36-50% of the population may be harmed by taking a Vitamin C supplement.
Only 16% of the population will benefit from a Vitamin C supplement.
Eight years ago when I began using genetics in the clinic I saw the research that demonstrated that Vitamin C supplementation could be harmful in some people, determined by a person’s genetics. As a practitioner, this alarmed me as I routinely prescribed Vitamin C, especially for patients with adrenal depletion. After seeing this research I went back to my clinic and threw away every product that contained Vitamin C and stopped prescribing Vitamin C, as I could no longer be sure who it would help and who it would harm. I recommended to all my patients they stop taking supplemental Vitamin C in any form, including in multivitamins, and to use their diet to meet their daily Vitamin C needs, until their genetics could definitively tell them either way if it would help them or harm them.
One week ago I finally found the research that enables me to use the 23andMe genetic report to determine a person’s Haptoglobin genotype and know who will benefit from a Vitamin C supplement, who it will have no effect on either way and who it may be harmful to.
Why Vitamin C Supplements can be Harmful.
Even though we are told Vitamin C is an antioxidant, many people do not realise that Vitamin C can become a pro-oxidant in our body. The problem with Vitamin C is it is very unstable and is very prone to oxidation, particularly in the presence of metals such as iron and copper.
Iron is an essential element in humans, but it can also cause harm as it creates high levels of oxidative stress. Your body has developed a number of very complex mechanisms to acquire, transport, store, breakdown and remove this highly reactive and highly oxidising metal. Haptoglobin is one of the most important proteins in our blood used to protect us from oxidative damage from iron (heme), by binding it up and helping to remove it.
Haptoglobin (Hp) Mutations.
In those with Hp mutations, iron is not effectively bound and removed. When you introduce Vitamin C into an environment with high levels of unbound iron and high oxidative stress, Vitamin C ends up as a pro-oxidant, not an antioxidant. In an oxidised environment, Vitamin C changes iron from Fe3+ to Fe2+ and this reaction triggers the oxidation of Vitamin C. The Fe2+ released then triggers a highly reactive process that depletes Vitamin C stores.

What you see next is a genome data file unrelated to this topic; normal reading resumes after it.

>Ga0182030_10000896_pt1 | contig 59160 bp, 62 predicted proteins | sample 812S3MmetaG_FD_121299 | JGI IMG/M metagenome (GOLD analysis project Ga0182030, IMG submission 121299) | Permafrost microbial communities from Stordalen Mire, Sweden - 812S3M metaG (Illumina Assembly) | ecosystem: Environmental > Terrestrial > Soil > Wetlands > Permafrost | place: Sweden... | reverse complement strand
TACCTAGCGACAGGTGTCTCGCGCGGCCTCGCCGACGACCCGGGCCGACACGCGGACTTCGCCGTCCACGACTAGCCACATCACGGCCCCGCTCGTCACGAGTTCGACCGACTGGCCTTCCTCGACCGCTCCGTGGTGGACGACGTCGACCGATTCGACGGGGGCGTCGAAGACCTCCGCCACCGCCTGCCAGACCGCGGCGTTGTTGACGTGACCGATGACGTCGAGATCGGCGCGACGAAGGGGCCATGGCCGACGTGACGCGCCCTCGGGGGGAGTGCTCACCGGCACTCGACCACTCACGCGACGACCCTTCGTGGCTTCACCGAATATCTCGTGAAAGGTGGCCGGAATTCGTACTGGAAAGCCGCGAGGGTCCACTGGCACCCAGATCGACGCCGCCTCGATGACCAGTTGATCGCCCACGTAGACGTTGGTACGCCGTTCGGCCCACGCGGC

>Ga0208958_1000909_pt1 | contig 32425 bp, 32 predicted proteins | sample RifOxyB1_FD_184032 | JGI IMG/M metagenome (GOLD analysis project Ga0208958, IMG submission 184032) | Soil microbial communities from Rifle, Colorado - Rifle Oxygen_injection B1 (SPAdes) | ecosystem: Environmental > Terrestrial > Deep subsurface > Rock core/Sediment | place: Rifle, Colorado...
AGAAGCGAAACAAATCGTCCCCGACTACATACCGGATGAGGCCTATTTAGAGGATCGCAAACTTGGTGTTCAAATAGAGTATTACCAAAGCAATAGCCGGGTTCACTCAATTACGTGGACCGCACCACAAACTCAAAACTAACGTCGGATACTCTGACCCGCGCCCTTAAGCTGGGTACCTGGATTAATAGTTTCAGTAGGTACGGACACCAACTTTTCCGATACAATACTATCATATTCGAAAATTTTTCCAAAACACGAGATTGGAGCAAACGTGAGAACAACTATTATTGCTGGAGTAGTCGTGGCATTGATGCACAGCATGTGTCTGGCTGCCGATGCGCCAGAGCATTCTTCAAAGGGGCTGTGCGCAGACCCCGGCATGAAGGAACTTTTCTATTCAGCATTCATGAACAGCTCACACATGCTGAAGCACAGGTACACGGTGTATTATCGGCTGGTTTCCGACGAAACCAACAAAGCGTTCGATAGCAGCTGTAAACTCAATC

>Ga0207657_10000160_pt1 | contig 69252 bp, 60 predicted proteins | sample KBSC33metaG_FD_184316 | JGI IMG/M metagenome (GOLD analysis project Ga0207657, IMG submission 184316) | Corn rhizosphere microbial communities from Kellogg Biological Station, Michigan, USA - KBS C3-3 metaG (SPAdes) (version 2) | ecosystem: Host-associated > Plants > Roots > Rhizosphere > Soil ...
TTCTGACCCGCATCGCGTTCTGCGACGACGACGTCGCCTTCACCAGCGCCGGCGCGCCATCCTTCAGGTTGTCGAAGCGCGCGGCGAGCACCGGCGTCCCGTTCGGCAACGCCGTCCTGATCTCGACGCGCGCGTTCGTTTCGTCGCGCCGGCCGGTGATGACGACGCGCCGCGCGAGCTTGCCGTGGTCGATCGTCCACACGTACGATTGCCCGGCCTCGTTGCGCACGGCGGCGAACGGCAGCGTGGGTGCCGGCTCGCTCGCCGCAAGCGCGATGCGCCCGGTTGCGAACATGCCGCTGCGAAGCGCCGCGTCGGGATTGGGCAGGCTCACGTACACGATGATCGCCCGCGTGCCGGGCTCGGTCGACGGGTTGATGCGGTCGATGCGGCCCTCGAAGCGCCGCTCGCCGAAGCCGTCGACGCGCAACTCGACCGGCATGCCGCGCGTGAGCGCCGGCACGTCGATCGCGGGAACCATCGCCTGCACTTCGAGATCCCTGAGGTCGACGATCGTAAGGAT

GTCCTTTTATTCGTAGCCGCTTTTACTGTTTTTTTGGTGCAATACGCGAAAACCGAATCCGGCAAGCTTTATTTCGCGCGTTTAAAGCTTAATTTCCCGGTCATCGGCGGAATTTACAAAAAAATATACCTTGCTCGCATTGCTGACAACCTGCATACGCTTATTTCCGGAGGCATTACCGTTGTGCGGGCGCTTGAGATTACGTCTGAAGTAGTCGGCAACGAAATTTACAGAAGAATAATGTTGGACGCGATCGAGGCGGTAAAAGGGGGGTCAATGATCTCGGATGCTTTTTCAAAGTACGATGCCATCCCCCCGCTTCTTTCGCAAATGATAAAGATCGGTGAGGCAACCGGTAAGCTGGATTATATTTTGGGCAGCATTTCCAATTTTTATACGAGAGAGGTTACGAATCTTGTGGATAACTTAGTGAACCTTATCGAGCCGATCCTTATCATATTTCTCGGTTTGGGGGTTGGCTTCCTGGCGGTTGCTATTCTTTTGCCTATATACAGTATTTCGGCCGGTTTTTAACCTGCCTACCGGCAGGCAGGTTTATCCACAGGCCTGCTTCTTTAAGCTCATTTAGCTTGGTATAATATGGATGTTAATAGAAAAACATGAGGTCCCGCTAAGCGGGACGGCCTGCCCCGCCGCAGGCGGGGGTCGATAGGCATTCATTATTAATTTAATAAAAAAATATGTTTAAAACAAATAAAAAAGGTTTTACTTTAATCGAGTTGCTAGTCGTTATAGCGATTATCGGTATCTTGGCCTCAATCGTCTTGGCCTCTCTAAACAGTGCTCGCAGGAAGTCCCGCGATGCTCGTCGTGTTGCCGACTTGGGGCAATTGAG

Unfortunately, people with Hp mutations have the lowest Vitamin C levels, but when they take supplemental Vitamin C it creates more oxidative stress and further depletes their Vitamin C. Using Vitamin C supplementation actually leads to lower Vitamin C levels and creates a lot of damage, inflammation and oxidative stress in the process. Those with Hp mutations have a 400% increased risk of cardiovascular disease because of this process.
The only way you can determine your Haptoglobin genotype is through a genetic test.
Hp1-1: About 16% of the population
Vitamin C can function as an antioxidant and a Vitamin C supplement is beneficial
Hp2-1: About 48% of the population
Vitamin C cannot function effectively as an antioxidant and a Vitamin C supplement is neutral
Hp2-2: About 36% of the population
50% of certain ethnic groups such as Asians are Hp2-2
Vitamin C becomes a pro-oxidant and a Vitamin C supplement is harmful.
Genetic-based research is very clear… do not take supplemental Vitamin C until you know your Haptoglobin genotype. If you have your 23andMe genetic profile you can order your report now (not all versions of 23andMe include this gene) and find out your Haptoglobin genotype and response to Vitamin C supplements. If you don’t have a genetic test yet, contact iDNAHealth today, come in and order your genetic profile so you can engage with personalised health and make the best choices for you.